2.07.2005

Waribashi

Japan gets through around 130 million pairs of waribashi everyday (about 11,000 million pairs a year). Waribashi are manufactured from tropical hardwood of which Japan is the world's number one importer. Waribashi are, apparently, outlawed in South Korea in favour of stainless steel alternatives and now there is a growing movement against them in China. Waribashi are disposable chopsticks.

Hardwood comes mostly from rainforest and every year an area the size of Great Britain is deforested world wide. South-East Asian countries such as Thailand, the Philippines and Malaysia export huge amounts of their indigenous forests to Japan and now suffer from soil erosion making land unsuitable for agriculture. Whilst not all of this wood is used to make waribashi (some is used in construction and a portion goes toward paper manufacturing), plenty of it is, and it's fairly alarming.
Generally Japan has the best recycling programme I'm aware of. I have to sort all of my rubbish out into glass, PET, other plastics, paper and so on. But there is no provision for wood, and specifically for chopsticks. And they are re-usable: just 6 waribashi would make a good quality piece of writing paper.

But let's not continually knock Japan. Many of Japan's waribashi are made in and exported from the United States and often from wood sourced from native and Canadian forests. For a product that is used for essentially a matter of minutes.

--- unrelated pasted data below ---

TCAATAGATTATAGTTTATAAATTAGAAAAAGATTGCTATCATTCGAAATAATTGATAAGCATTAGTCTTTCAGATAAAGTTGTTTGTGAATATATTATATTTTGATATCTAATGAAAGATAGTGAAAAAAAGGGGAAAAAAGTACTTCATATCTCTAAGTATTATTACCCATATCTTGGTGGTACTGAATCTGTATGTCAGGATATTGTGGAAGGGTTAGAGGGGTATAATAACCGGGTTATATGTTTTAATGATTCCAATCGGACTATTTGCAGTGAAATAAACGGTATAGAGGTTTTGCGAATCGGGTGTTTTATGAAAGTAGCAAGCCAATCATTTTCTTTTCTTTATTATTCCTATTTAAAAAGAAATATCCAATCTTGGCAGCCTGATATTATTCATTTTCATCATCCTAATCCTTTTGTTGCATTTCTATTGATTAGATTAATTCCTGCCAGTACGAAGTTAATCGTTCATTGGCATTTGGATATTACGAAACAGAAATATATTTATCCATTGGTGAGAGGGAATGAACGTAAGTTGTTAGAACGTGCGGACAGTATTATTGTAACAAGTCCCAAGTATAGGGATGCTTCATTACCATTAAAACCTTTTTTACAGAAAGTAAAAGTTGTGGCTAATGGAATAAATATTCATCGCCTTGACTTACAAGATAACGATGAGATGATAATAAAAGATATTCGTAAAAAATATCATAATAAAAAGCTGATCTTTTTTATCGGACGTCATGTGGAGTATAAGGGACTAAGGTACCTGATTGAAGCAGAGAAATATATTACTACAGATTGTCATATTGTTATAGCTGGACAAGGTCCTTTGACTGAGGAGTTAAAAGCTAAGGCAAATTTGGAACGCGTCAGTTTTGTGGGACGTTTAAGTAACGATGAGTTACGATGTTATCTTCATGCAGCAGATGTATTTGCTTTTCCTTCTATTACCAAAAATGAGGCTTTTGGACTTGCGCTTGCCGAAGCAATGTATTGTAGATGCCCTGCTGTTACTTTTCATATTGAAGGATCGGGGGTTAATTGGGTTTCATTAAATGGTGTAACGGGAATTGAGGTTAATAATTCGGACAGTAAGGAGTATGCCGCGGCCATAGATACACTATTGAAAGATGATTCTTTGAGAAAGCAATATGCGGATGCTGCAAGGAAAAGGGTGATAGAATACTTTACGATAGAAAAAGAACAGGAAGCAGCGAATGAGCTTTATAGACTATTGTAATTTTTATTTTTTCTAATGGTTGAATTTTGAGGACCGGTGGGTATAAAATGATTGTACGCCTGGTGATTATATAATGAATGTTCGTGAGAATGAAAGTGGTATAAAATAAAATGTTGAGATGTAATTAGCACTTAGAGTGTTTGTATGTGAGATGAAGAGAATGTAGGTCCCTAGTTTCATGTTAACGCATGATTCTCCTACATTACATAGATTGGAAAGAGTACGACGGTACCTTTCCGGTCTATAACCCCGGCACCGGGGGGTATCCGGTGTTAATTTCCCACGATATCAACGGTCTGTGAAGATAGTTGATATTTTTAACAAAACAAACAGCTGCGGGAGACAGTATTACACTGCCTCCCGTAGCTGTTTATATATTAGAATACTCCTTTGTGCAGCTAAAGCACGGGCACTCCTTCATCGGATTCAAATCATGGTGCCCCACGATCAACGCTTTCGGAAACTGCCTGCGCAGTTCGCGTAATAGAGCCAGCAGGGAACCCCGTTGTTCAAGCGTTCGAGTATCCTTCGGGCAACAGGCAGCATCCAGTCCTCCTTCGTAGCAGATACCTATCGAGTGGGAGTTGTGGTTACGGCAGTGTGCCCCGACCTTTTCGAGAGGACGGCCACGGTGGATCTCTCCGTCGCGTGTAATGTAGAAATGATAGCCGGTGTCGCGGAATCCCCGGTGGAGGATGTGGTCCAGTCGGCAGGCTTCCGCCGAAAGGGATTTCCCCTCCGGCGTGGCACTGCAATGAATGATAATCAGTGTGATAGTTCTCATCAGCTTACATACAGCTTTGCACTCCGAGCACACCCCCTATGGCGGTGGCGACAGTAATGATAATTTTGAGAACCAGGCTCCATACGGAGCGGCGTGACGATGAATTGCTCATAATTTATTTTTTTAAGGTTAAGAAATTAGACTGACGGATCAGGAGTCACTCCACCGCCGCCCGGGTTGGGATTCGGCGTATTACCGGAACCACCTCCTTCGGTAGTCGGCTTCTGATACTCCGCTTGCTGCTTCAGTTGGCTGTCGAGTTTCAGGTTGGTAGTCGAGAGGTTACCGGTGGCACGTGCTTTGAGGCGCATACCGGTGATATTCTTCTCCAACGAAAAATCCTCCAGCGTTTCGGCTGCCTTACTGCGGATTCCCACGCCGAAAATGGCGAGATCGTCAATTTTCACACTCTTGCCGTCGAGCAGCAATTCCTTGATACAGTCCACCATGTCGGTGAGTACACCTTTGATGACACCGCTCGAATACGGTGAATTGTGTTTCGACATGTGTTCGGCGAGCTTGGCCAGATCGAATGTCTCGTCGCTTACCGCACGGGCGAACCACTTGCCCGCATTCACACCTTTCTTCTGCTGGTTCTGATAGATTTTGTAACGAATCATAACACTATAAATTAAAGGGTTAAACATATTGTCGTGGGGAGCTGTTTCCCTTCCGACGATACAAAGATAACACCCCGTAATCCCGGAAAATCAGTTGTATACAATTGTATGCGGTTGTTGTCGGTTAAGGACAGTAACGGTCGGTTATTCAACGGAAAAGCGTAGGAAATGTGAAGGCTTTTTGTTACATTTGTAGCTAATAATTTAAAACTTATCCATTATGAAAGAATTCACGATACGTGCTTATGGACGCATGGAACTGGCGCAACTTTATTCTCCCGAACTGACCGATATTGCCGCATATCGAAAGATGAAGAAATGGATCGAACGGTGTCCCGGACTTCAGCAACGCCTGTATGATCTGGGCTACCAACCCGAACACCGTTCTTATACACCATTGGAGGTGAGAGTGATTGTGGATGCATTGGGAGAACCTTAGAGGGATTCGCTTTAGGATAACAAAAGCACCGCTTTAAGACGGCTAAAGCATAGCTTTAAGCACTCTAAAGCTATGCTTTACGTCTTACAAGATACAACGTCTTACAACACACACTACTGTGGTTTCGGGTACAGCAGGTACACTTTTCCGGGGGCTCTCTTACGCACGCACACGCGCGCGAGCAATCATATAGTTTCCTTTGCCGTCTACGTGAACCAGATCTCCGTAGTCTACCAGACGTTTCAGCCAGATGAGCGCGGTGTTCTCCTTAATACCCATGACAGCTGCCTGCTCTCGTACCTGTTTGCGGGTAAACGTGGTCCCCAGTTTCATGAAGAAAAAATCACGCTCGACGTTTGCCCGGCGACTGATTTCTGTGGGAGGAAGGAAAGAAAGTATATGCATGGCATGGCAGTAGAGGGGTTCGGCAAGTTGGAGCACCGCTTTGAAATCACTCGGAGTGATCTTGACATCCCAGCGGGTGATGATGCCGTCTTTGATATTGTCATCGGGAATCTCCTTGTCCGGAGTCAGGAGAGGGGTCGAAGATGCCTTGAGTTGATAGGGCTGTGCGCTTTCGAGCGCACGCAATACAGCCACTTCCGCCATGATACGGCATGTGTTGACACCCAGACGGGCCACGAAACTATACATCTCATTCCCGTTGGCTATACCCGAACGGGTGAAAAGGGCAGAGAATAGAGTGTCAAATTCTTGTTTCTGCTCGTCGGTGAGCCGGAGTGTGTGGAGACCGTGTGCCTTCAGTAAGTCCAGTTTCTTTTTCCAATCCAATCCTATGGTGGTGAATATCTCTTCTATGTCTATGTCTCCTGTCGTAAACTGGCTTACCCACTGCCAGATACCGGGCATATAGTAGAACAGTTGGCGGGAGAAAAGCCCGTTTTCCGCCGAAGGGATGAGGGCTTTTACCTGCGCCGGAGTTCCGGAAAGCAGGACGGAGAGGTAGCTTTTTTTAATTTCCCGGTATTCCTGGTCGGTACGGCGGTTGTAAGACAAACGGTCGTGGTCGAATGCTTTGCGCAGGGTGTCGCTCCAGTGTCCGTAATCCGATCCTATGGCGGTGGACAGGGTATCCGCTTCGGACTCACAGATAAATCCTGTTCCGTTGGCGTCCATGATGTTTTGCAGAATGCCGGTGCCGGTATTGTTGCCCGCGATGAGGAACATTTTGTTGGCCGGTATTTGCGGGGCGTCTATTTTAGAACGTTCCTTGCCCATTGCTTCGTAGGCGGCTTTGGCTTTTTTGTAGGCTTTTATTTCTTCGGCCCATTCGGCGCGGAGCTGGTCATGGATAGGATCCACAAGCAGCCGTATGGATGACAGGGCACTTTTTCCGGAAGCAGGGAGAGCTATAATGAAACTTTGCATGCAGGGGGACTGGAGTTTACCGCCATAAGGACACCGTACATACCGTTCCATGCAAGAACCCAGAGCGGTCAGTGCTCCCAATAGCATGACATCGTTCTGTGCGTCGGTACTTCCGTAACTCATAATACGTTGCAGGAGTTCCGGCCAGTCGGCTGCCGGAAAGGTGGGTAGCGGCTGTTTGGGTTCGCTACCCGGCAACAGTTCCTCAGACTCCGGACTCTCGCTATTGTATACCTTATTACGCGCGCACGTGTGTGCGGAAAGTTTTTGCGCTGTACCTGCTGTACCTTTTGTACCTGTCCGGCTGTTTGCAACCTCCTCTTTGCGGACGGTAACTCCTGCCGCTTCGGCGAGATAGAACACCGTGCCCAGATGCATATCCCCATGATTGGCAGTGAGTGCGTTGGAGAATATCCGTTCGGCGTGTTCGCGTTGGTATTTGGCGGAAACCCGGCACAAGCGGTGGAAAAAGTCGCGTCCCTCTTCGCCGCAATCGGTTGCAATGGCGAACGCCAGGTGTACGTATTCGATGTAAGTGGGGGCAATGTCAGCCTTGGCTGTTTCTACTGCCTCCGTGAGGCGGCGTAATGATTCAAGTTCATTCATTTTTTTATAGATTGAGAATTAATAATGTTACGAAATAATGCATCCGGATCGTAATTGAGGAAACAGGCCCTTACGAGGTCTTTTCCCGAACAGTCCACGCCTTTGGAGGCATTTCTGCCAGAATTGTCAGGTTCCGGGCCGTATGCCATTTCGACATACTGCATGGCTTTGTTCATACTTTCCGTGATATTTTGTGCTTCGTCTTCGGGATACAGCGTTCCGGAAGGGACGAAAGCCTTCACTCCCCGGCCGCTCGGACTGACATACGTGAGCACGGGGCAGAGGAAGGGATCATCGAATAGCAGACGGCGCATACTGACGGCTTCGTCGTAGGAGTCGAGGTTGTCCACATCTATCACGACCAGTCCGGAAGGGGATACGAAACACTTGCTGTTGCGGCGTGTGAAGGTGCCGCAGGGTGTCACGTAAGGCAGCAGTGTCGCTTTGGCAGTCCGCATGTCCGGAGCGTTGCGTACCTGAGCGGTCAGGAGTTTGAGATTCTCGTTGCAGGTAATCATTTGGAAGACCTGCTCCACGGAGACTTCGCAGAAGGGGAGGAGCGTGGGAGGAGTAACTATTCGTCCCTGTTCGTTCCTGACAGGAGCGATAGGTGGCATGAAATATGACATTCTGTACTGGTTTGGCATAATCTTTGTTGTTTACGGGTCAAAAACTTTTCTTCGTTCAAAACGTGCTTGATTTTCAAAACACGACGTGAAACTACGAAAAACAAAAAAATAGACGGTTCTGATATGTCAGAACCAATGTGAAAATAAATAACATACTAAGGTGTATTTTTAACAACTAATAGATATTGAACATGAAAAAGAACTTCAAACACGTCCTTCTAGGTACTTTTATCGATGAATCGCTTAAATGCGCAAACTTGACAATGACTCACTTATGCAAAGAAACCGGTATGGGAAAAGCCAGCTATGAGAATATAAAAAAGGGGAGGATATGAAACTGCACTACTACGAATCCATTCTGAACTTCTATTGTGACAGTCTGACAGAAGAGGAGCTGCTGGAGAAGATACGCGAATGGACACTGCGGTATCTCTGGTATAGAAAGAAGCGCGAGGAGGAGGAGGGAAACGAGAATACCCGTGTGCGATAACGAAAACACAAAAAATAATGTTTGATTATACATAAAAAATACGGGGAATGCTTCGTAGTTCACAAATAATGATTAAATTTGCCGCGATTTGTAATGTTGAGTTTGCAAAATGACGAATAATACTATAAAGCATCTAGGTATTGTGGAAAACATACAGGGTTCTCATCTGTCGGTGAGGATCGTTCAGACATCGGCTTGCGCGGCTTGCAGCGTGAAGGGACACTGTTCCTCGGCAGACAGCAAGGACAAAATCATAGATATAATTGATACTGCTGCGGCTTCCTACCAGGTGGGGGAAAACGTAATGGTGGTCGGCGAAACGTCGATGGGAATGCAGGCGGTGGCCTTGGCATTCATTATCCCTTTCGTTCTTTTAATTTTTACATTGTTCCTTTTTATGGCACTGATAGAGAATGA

The problem is not that Japan (and China, and Taiwan) use waribashi, it's that they designate rare, tropical hardwood as the material of choice. An online Trade and Environment Database has this to say:

The point of contention in this case is that the products for which Japan is using the wood for are questionable uses for the wood. Surely there are substitutable resources that Japan could use to make chopsticks and concrete forms instead of using the almost irreplaceable trees.

Or recycle them at the very least. In fact, that's what led me to write this entry. I'm not trying to Japan bash - this environmental problem is just one of many throughout the world - but I live in Japan, and it's an issue I thought about earlier whilst using my third pair of waribashi today. I wondered if there was a provision for recycling them I wasn't aware of. There isn't, certainly not of any significance at least.

Although it's good to see that these kids started the revolution a little while back.

2 Comments:

Blogger Indri reckons...

I'm told that there are people in China who carry their own chopsticks around with them, although I don't remember seeing that while I was there. Keep meaning to do that myself. It's possible to buy all sorts of chopsticks here in SF. Beautiful ones, silly ones, lacquered, striped, holographic, emblazoned with seafood, waves, Hello Kitty. I have a pair covered in little black and white maneki nekko, lucky cats, black against illness and white for general well-being.

I'm surprised the Japanese don't use bamboo for their disposables. That stuff grows like, well, the weed it is.

I do like the way you have to carry around your own hand towel, though, because there don't seem to be any paper towels in the public restrooms. I bought a grey one with the cat-bus from Totoro in a little town outside Kyoto, and it hangs in my bathroom still. Much neater and more orderly than wastebaskets full of paper.

6:32 午後 JST  
Blogger pik reckons...

Indri - regarding hand towels ~ have come a cropper several times and have just as often resolved to purchase one, but failed. Rcently saw a nice yellow one, also in Kyoto, but devoid of any Totoro isignia. My favourite Ghibli movie too. Jealous. Guard it well. All together now 'Totoro, totoro... totoro, totoro' Gotta love Miyazaki.

11:07 午後 JST  

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